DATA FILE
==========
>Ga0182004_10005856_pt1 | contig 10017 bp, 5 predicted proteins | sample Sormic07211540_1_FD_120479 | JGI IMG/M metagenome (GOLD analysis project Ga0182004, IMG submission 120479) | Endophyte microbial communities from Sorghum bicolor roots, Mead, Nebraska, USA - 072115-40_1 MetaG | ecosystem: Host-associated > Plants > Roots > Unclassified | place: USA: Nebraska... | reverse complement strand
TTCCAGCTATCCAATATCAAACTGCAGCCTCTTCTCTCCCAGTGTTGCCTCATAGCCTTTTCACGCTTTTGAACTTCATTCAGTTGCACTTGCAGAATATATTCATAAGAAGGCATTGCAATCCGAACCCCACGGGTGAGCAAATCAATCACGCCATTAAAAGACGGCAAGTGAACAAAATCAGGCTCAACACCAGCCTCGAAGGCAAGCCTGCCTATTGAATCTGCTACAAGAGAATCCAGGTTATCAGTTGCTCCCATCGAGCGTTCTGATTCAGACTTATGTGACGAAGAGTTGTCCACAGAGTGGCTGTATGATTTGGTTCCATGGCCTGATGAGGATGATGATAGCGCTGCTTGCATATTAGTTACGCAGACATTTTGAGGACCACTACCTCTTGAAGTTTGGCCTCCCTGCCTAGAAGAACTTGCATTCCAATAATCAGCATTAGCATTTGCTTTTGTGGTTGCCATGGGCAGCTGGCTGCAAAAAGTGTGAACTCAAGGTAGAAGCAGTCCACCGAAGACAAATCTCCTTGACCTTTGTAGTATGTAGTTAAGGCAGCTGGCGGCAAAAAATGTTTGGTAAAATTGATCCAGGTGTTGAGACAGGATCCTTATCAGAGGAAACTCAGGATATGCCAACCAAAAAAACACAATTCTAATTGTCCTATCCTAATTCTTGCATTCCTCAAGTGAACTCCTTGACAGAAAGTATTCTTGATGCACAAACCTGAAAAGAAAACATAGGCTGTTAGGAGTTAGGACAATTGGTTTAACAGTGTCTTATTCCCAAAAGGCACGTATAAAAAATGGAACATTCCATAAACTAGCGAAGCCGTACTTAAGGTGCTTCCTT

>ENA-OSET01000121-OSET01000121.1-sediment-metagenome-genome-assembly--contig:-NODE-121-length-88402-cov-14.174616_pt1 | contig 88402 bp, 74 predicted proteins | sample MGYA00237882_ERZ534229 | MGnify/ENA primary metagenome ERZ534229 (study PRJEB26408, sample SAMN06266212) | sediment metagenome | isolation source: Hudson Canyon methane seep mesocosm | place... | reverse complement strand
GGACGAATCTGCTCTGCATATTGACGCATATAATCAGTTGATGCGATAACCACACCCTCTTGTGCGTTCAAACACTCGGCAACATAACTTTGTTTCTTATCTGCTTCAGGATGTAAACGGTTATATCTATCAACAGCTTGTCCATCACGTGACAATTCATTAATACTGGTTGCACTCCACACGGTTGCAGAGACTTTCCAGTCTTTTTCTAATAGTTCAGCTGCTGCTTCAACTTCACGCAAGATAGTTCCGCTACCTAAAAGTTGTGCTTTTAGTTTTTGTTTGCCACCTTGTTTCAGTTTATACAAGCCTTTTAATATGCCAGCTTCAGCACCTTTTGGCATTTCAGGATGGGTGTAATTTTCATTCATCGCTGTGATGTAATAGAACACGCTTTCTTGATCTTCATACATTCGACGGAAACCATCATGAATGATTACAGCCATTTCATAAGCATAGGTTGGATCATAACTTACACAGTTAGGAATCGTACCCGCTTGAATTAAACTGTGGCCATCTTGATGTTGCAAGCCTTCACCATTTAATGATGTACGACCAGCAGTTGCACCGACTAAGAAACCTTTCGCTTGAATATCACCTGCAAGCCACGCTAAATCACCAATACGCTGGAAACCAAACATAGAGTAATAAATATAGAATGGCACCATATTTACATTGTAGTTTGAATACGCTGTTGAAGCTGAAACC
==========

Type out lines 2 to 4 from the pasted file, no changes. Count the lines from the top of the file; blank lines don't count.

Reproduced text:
TTCCAGCTATCCAATATCAAACTGCAGCCTCTTCTCTCCCAGTGTTGCCTCATAGCCTTTTCACGCTTTTGAACTTCATTCAGTTGCACTTGCAGAATATATTCATAAGAAGGCATTGCAATCCGAACCCCACGGGTGAGCAAATCAATCACGCCATTAAAAGACGGCAAGTGAACAAAATCAGGCTCAACACCAGCCTCGAAGGCAAGCCTGCCTATTGAATCTGCTACAAGAGAATCCAGGTTATCAGTTGCTCCCATCGAGCGTTCTGATTCAGACTTATGTGACGAAGAGTTGTCCACAGAGTGGCTGTATGATTTGGTTCCATGGCCTGATGAGGATGATGATAGCGCTGCTTGCATATTAGTTACGCAGACATTTTGAGGACCACTACCTCTTGAAGTTTGGCCTCCCTGCCTAGAAGAACTTGCATTCCAATAATCAGCATTAGCATTTGCTTTTGTGGTTGCCATGGGCAGCTGGCTGCAAAAAGTGTGAACTCAAGGTAGAAGCAGTCCACCGAAGACAAATCTCCTTGACCTTTGTAGTATGTAGTTAAGGCAGCTGGCGGCAAAAAATGTTTGGTAAAATTGATCCAGGTGTTGAGACAGGATCCTTATCAGAGGAAACTCAGGATATGCCAACCAAAAAAACACAATTCTAATTGTCCTATCCTAATTCTTGCATTCCTCAAGTGAACTCCTTGACAGAAAGTATTCTTGATGCACAAACCTGAAAAGAAAACATAGGCTGTTAGGAGTTAGGACAATTGGTTTAACAGTGTCTTATTCCCAAAAGGCACGTATAAAAAATGGAACATTCCATAAACTAGCGAAGCCGTACTTAAGGTGCTTCCTT

>ENA-OSET01000121-OSET01000121.1-sediment-metagenome-genome-assembly--contig:-NODE-121-length-88402-cov-14.174616_pt1 | contig 88402 bp, 74 predicted proteins | sample MGYA00237882_ERZ534229 | MGnify/ENA primary metagenome ERZ534229 (study PRJEB26408, sample SAMN06266212) | sediment metagenome | isolation source: Hudson Canyon methane seep mesocosm | place... | reverse complement strand
GGACGAATCTGCTCTGCATATTGACGCATATAATCAGTTGATGCGATAACCACACCCTCTTGTGCGTTCAAACACTCGGCAACATAACTTTGTTTCTTATCTGCTTCAGGATGTAAACGGTTATATCTATCAACAGCTTGTCCATCACGTGACAATTCATTAATACTGGTTGCACTCCACACGGTTGCAGAGACTTTCCAGTCTTTTTCTAATAGTTCAGCTGCTGCTTCAACTTCACGCAAGATAGTTCCGCTACCTAAAAGTTGTGCTTTTAGTTTTTGTTTGCCACCTTGTTTCAGTTTATACAAGCCTTTTAATATGCCAGCTTCAGCACCTTTTGGCATTTCAGGATGGGTGTAATTTTCATTCATCGCTGTGATGTAATAGAACACGCTTTCTTGATCTTCATACATTCGACGGAAACCATCATGAATGATTACAGCCATTTCATAAGCATAGGTTGGATCATAACTTACACAGTTAGGAATCGTACCCGCTTGAATTAAACTGTGGCCATCTTGATGTTGCAAGCCTTCACCATTTAATGATGTACGACCAGCAGTTGCACCGACTAAGAAACCTTTCGCTTGAATATCACCTGCAAGCCACGCTAAATCACCAATACGCTGGAAACCAAACATAGAGTAATAAATATAGAATGGCACCATATTTACATTGTAGTTTGAATACGCTGTTGAAGCTGAAACC